The battle of Anghiari
Leonardo’s Lost Masterpiece
Vasari’s Murals on the East Wall, Hall of the 500
On 29 June 1440, two armies joined battle near the town of Anghiari in Tuscany. On one side was the larger force of Duke Filippo Maria Visconti of Milan, and on the other the army of the Italian League, led by the Florentine Republic. The battle raged for four hours and ended in victory for the League. Over sixty years later, in 1504, Florence’s Gonfaloniere of Justice, Piero Soderini, commissioned Leonardo da Vinci to decorate on of the walls of the newly-built Hall of the Five Hundred (Salone di Cinquecento) in the town hall, the magnificent Palazzo Vecchio. The theme that was chosen was the Battle of Anghiari, in celebration of the achievements of the Republic of Florence. An innovative technique that Leonardo used for this commission involved mixing wax into the paints. After completing a section of the painting he had braziers winched up to it to hasten the drying, but the unintended result was that the wax melted and much of the work ran down the wall to pool on the floor. The fate of the decoration of the opposite was not much more successful: the commission – the Battle of Cascina – had been given to Leonardo’s rival Michaelangelo, but when the latter was summoned to Rome by Pope Julius II to paint the Sistine Chapel, the work was left unfinished, and the sketches were removed piecemeal by visitors. What we know about The Battle of Anghiari we owe to copies that were made by contemporary artists, most important among them a work by Rubens that is now in the Louvre in Paris.
Drawing after Leonardo da Vinci’s lost painting of The Battle of Anghiari Anonymous from the XVI century, reworked by Peter Paul Rubens. Louvre, Inv. N.20271
The scene shows a dramatic clash of four mounted knights fighting for the flag of Anghiari. The history of Florence at this time was marked by shifts of power between the Republic on the one hand and the Medici family on the other. In 1537 the Medicis came to power once more following a military victory by Cosimo I, who was at first Duke of Florence and later Grand Duke of Tuscany. From 1555, Hall of the Five Hundred was extended to accommodate the Duke’s court, and Giorgio Vasari was given a commission to redecorate the walls with a view to removing all traces of the former Republic’s glory. But Vasari is known to have been an admirer of Leonardo, and it is said that, instead of painting directly over what was left of The Battle of Anghiari, he had a new wall constructed in front of it so that the masterpiece, although invisible, would be preserved for posterity.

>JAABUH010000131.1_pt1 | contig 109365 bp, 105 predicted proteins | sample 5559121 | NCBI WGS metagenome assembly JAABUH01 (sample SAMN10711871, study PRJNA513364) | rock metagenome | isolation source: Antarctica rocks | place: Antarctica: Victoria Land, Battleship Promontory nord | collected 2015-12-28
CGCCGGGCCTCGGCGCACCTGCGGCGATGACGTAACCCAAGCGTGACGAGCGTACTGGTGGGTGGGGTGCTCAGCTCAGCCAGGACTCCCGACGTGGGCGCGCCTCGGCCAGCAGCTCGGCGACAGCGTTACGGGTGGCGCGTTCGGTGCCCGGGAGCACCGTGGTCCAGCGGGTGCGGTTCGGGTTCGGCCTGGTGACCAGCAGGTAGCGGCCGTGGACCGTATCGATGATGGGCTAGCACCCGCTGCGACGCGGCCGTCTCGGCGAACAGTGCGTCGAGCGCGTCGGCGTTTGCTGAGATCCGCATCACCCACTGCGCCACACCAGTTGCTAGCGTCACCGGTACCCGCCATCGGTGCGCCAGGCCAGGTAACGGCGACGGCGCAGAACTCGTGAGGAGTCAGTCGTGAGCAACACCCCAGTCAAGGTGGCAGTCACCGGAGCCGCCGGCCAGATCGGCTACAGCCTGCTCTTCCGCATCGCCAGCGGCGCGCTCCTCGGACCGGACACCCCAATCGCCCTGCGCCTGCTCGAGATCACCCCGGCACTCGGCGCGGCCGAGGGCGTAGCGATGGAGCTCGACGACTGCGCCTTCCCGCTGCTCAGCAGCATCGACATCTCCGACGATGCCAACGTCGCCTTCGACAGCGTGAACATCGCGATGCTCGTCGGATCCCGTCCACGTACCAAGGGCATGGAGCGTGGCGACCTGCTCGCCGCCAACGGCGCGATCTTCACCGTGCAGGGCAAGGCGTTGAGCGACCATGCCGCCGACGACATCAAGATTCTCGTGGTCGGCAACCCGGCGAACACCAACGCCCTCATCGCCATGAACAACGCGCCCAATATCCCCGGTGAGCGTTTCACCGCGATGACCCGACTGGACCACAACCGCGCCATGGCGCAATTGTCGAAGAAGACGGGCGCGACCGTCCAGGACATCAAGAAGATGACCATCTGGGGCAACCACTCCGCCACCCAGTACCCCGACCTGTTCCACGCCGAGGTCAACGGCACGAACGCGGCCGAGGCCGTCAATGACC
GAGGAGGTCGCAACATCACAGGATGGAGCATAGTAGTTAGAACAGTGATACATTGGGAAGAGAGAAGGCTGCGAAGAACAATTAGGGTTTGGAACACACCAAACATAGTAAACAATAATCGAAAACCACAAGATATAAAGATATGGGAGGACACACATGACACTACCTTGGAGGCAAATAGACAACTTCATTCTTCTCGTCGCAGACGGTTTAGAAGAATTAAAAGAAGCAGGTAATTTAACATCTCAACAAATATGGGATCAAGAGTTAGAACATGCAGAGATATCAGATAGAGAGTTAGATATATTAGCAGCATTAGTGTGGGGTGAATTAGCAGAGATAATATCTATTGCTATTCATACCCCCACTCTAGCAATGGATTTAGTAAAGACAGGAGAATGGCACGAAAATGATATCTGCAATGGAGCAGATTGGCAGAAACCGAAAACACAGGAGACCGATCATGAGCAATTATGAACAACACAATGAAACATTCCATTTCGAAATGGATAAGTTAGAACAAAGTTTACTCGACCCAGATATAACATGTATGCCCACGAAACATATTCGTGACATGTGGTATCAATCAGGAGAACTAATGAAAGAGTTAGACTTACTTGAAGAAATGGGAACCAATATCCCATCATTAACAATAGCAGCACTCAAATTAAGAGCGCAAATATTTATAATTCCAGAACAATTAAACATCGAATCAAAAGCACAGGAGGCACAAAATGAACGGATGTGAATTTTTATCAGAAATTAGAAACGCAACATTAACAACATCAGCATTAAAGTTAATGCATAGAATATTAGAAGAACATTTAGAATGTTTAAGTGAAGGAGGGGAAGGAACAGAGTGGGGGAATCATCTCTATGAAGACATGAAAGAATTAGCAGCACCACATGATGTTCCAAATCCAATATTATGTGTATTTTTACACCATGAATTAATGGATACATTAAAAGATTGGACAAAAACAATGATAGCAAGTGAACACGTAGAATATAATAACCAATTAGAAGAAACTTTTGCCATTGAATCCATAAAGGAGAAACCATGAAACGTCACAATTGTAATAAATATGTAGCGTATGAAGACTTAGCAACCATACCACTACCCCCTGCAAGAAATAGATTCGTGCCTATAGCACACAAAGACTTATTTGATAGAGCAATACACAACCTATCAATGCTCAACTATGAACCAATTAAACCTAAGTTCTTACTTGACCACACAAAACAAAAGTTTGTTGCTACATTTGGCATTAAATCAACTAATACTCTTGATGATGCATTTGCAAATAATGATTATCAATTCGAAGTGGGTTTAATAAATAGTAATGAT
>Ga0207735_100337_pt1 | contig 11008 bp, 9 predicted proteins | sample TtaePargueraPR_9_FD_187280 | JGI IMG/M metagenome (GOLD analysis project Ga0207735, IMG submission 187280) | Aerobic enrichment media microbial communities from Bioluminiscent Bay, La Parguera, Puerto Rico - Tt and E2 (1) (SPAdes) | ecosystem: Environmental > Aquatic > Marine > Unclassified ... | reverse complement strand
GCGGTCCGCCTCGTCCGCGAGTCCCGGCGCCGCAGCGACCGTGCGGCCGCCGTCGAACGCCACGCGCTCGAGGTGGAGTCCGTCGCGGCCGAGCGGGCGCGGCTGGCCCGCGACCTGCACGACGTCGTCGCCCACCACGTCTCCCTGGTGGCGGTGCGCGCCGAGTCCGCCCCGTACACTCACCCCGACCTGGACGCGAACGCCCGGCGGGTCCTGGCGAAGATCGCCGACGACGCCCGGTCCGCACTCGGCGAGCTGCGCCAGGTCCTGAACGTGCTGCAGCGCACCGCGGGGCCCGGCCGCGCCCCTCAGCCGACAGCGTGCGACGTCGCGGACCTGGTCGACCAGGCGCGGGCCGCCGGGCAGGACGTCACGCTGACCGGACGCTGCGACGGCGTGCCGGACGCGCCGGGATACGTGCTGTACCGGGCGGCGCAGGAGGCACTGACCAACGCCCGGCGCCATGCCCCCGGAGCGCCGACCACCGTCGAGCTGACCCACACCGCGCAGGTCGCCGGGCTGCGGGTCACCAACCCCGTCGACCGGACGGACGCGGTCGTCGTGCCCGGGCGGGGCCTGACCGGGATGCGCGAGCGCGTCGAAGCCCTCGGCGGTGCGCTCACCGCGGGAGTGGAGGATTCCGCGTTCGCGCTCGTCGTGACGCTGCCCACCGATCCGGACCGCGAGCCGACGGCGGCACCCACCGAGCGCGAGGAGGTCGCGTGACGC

Cerca Trova “he who seeks shall find.”
Endoscopy investigations on the right panel of the East Wall
In the 1970s, while examining a section of Vasari’s painting from the vantage point of a ladder, the Florentine scientist Maurizio Seracini noticed a legend inscribed on a flag carried by one of the soldiers. It read Cerca trova – “he who seeks shall find.” Taking this to be a veiled reference to the hidden Leonardo masterpiece, Seracini embarked on a quest to find the painting that he believed to be concealed behind Vasari’s mural.
Radar investigation of Vasari’s mural paintings in the Hall of the 500
Seracini’s attempts were unsuccessful until his project, by now abandoned, came to the attention of Loel Guinness, who takes up the story:
The Kalpa Group was then in its infancy, and I was on the lookout for potential collaborators. Maurizio’s hard deductive logic and his own unshakable conviction concerning the continued presence of Leonardo’s fresco in the Hall was simply too intriguing to be left untested. Over a series of meetings, he explained to me in detail the range of non-invasive technologies he wanted to use to locate the piece and assured me that nothing in that magnificent hall would be damaged to conduct his tests. There was something terribly splendid about his plan: we were going to adapt technologies developed to detect the fractures in missile casings, to search instead for a lost masterpiece of the Florentine Renaissance.
The stakes were high, as the technologies Maurizio wanted to exploit did not come cheap, but the potential of the project, and his own infectious conviction, were too compelling to pass it up. So I took the gamble. “You want to look again for the Battle?” I asked him simply. “Of course!” he replied, and the deal was made.
The search for the Battle was a massive project spanning several years. …Working by night, we employed a veritable armory of technologies to remap, in painstaking detail, the entire original Hall as it had been in 1505 when Leonardo started to paint the Battle. Once that virtual reconstruction was complete, and once the project already had substantial discoveries under its belt, it was in a position to be taken over by National Geographic in 2011.
Leonardo’s drawing for the Battle of Anghiari, Gallery of the Academy, Venice.